Corp. Tax Cut Would Boost Incomes, White House Says -- Update

Cutting the U.S. corporate tax rate to 20% from 35% would, "very conservatively," boost average household income by $4,000 a year, White House economists said in a report released Monday.

The study, which comes as the tax-policy debate heats up in Congress, stakes its argument on the idea that corporate taxes hurt workers by inhibiting capital investment, hiring and wage growth.

"There's lots of evidence that wages respond to changes in corporate taxes," Kevin Hassett, chairman of the White House Council of Economic Advisers, told reporters Sunday.

Many economists, however, say a corporate-tax cut would mostly benefit shareholders, not workers.

The $4,000 wage increase would occur over a few years as companies invest more in the U.S., boosting productivity and then wages, Mr. Hassett said. That would be on top of average household income -- or the total income divided by the number of households -- of about $83,000. The pay gain for the $53,000-a-year median household, which is the level at which half of households earn more and half earn less, would be closer to $3,000.

The administration is essentially arguing that cutting the corporate-tax rate is so powerful that the wage gains could be larger than any forgone tax revenue, though the outcome would depend on other factors. This suggests that most gains to workers come through a larger economy. The report doesn't address possible countervailing forces, such as whether financing a tax cut with budget deficits would crowd out private investment and drive up interest rates.

Democrats argued that the administration's forecast was far too rosy in assuming that companies won't just pass tax cuts along to their shareholders.

"History shows tax cuts like these benefit the wealthy and the powerful to the exclusion of the middle class," said Sen. Chuck Schumer (D., N.Y.), the Senate minority leader. "As the president likes to point out, the stock market is at record highs and companies are raking in unprecedented profits, yet wages have remained relatively flat."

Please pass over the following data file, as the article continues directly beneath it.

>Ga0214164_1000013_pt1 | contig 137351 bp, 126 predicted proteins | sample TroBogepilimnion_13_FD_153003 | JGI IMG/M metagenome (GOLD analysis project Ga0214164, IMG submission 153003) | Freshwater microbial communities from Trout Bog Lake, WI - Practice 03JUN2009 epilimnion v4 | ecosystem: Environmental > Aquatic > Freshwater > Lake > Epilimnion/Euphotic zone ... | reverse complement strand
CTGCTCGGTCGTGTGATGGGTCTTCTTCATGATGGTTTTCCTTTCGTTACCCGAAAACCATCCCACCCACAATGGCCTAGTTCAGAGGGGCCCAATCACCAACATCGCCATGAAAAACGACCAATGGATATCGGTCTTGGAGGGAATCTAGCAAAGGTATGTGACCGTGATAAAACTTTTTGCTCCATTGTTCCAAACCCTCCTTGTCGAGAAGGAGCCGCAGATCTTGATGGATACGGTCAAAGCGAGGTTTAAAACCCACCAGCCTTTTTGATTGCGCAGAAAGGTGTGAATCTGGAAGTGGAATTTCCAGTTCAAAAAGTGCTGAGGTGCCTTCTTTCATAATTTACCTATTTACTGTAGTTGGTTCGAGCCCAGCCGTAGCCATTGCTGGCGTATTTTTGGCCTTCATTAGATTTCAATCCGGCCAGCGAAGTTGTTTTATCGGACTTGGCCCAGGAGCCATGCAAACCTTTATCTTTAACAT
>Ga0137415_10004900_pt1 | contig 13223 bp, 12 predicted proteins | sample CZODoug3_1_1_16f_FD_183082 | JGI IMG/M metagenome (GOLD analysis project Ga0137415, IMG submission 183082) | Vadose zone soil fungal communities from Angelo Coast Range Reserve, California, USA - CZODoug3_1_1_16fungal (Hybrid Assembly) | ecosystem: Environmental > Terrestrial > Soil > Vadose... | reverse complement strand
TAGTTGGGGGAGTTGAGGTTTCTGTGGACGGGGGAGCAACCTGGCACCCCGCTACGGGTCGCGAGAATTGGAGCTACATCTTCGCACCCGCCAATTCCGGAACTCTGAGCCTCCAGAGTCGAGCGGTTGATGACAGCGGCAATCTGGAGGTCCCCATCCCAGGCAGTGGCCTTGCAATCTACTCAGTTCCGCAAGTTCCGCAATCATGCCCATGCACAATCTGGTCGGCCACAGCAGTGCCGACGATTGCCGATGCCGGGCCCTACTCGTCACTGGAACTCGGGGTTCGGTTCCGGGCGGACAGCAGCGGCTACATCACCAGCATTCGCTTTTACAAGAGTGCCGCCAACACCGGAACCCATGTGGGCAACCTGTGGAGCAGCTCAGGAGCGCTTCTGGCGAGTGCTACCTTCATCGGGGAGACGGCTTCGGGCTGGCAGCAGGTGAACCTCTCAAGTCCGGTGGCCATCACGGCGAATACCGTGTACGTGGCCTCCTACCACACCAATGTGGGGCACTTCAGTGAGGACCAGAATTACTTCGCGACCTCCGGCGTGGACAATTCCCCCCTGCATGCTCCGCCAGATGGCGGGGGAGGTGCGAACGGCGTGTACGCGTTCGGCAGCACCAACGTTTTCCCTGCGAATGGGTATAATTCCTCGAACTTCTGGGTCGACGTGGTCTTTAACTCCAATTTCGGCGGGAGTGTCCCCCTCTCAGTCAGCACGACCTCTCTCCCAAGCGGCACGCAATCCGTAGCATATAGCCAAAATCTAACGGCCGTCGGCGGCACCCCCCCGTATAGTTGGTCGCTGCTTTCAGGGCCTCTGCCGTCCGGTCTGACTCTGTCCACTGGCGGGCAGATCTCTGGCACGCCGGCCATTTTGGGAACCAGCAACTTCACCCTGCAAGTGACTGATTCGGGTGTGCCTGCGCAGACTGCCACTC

The White House report's minimum estimates stem from a 2009 study by an economist at the Federal Reserve Bank of Kansas City of variations in state corporate tax rates and their connection to wage differences. A subsequent Congressional Budget Office analysis said those cross-state studies are "probably not indicative" of federal tax changes.

The White House report looks only at the corporate-tax rate cut being considered by Congress and not at other changes that are part of the GOP plans, such as removing tax breaks or limiting interest deductions for businesses. The U.S. has the highest statutory corporate-tax rate of major countries, though the effective tax rate is closer to the middle of the pack due to various breaks.

"If there were lots of other changes that we haven't modeled that worked in the other direction, then these models would change," Mr. Hassett said.

Mr. Hassett added that there wasn't enough information yet about the entire tax plan's effects on companies and individuals for a complete economic estimate. GOP lawmakers don't plan to release a bill for several weeks, and crucial planks of the proposal are still vague.

Mr. Hassett and Republicans have complained when other, more critical, analyses of GOP tax plans relied on assumptions about details that haven't been decided.

Economists generally believe the corporate-tax burden falls on both shareholders and on workers. CBO, the Joint Committee on Taxation and the staff of the U.S. Treasury Department all say most of the burden falls on owners of capital, meaning investors, not workers, would get much of the benefit of a corporate-tax cut. Mr. Hassett cited other studies that put half or more of the tax burden on workers.

Mr. Hassett and Treasury Secretary Steven Mnuchin have contested the Treasury Department's findings, and Treasury removed its own study from its website, calling it dated. Mr. Hassett pointed to data showing that the 10 countries with the lowest corporate-tax rates among developed economies had faster wage growth in recent years than those with the highest corporate rates.

The new report sets out wage stagnation as the problem it is trying to solve, then works to justify a tax cut that isn't directly aimed at solving it, said Juan Carlos Suárez Serrato, an economics professor at Duke University. Other, more focused changes might include an expansion of the earned-income tax credit or job training, he suggested.

"Even if you wanted to help workers by giving them $4,000 income, it's not clear that the best way to do that" is to also cut taxes for owners of capital, he said.

The report also says that cutting the corporate-tax rate would increase wages by reducing incentives for companies to engage in profit shifting, the practice by which they book income in low-tax foreign countries instead of in the U.S.

It isn't clear whether that would have a considerable effect. Shifted profits often stem from the transfer of intellectual property rights, rather than jobs, to U.S. companies' foreign subsidiaries. Those rights are then used to generate low-tax profits outside the U.S.

Write to Richard Rubin at

(END) Dow Jones Newswires

October 16, 2017 16:07 ET (20:07 GMT)